== Intro ==
While FlightGear's powerful PropertyTree implementation can be considered to be the core of FlightGear's dynamic, flexible and open nature (and thus also FlightGear's success in the first place) it is more and more often getting obvious that the PropertyTree itself could benefit from an -at least optionally- more structural approach to processing (reading/writing) certain data (property tree variables), whose integrity may be directly critical for the simulator's integrity itself. This applies in particular in an increasingly parallel, multi-threaded environment.
=== Today's Practice ===
Simply put: property tree use in many places in FlightGear today is often following a very simple pattern, where the property tree is simply used as a (very) powerful and easy-to-use "dump space" for all sorts of data and runtime state stored in property tree variables, most of which often being completely typeless or at least very losely-typed, so that access to this state is at most also very losely-organized due to the lack of integrity-enforcing and access-limiting mechanisms.
While this flexibility can be tremendously appreciated from a user's point of view (because it makes it so much more intuitive and easy to use the property tree) this very flexibility (that is, the lack of typing-requirements and data-integrity enforcement mechanisms) can be considered to be a troublesome factor when it comes to ensuring (and optionally also enforcing) proper internal sim state to guarantee valid state for critical variables that may seriously impact simulator performance.
== Problems ==
=== No access control taking place ===
Currently, it is possible -and common practice- for '''all''' properties to be easily accessed (read) and written to from arbitrary FlightGear subsystems and components. In fact, it is even possible for aircraft configuration files and scripts to affect/overwrite crucial internal state.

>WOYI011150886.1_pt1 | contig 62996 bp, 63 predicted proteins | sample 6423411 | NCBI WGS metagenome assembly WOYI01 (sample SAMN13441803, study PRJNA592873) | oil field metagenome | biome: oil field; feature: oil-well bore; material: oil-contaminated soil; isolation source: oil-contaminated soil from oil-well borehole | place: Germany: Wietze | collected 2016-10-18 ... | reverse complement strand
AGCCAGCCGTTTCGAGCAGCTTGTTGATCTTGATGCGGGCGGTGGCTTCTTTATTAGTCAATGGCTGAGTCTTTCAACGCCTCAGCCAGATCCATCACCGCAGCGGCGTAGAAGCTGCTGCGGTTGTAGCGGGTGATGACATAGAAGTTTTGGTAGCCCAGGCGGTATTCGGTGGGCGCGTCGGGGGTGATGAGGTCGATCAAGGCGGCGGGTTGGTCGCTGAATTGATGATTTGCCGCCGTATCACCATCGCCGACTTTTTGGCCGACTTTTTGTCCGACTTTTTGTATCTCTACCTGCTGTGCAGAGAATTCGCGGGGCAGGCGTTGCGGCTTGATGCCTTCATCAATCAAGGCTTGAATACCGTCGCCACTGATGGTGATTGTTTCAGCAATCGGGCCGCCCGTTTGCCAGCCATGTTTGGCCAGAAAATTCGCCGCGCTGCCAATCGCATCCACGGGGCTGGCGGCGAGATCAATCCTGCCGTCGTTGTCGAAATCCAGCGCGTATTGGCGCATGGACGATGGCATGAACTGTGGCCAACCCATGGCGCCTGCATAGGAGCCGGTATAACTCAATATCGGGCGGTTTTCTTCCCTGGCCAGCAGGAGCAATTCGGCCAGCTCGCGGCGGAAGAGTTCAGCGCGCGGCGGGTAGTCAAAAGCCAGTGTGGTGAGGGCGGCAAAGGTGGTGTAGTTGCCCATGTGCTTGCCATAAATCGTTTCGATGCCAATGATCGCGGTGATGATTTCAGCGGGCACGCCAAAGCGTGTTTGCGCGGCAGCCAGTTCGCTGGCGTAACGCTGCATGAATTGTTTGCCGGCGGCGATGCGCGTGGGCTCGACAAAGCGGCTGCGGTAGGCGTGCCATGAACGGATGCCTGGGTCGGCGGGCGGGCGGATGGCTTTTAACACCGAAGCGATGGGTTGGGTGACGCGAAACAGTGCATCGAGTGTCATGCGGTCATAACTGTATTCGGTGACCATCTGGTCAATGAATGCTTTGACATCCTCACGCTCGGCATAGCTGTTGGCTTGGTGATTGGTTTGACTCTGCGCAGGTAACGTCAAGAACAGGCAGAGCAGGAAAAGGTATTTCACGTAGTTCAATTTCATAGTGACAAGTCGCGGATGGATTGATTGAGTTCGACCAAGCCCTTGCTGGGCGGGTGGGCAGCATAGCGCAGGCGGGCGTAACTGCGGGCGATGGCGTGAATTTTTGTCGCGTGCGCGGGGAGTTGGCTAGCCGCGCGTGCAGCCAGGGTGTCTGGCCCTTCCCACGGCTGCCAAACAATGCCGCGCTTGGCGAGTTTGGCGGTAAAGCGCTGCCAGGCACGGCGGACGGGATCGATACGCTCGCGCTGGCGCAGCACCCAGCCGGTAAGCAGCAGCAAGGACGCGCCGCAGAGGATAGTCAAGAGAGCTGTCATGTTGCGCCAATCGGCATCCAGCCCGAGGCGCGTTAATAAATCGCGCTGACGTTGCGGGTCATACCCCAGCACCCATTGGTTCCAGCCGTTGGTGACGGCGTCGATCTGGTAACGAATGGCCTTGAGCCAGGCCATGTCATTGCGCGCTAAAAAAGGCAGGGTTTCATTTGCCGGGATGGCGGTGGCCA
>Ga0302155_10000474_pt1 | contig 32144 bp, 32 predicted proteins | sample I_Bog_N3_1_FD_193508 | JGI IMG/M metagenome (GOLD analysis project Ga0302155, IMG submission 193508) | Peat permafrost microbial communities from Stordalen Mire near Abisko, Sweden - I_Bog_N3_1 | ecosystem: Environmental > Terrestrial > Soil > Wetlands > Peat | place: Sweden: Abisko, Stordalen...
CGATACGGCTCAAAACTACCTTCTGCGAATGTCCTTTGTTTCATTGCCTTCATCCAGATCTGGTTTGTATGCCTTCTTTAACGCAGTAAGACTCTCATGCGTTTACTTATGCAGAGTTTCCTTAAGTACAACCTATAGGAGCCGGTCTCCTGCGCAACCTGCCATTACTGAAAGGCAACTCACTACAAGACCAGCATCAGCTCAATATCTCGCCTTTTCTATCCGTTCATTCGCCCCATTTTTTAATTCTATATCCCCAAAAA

Encapsulation is basically non-existent for many properties .
=== No concept of (exclusive) property ownership ===
In fact, it is unfortunately even possible to easily register multiple ''writing'' property listeners for the very same property (for example, it would be possible -and has been the case in the past- that registered listeners are exercising write access to properties exclusively owned (at least conceptually) by other components, such as the FDM, whose state would then be automatically invalidated due to its registered listeners each time a property is updated).
So that, one change (write access) to such a property may result in multiple subsequent write accesses '''to the same property''' by its registered listeners.
This is problematic in that property tree state may be mutated and invalidated by its own registered listeners [http://email@example.com/msg02423.html]. And for the majority of FlightGear components relying on tied property listeners, this would indeed result in undefined behavior and can be considered troublesome, because conceptually components such as an FDM engine will normally require exclusive write access to certain output properties.
=== Differentiating between "active" and "passive" listeners ===
* values outside of valid range being written to/read from a node
* "0" values read from nodes that must not be 0
* crucial runtime constants being changed at runtime
== Introducing "Managed Properties" ==
The idea is to introduce so called "managed properties" for crucial runtime state, in order to ensure, enforce and maintain integrity of such state variables by using additional meta information to apply data-integrity requirements, as well as access privileges to prevent important runtime state from being mutated by non- authorized components or invalid data.
== Recommended new 'types'
for nodes ==Currently, there is no clear distinction taking place between arbitrary strings, filenames, paths, property paths or property nodes - this makes it increasingly complicated to keep track of what sort of data is represented by a particular node in the tree and makes it basically impossible to provide validation routines, or even come up with XML schemas that might help validating PropertyList-encoded XML files.
Thus, it is suggested to start differentiating clearly between these different types of strings:
=== File handling related ===
* type="string:path" - value to be specified is a path
* type="string:filename" - value to be specified is a filename
=== Property Tree related ===
* type="string:property-node" - value to be specified is a property node
== Suggested new attributes in PropertyList XML files==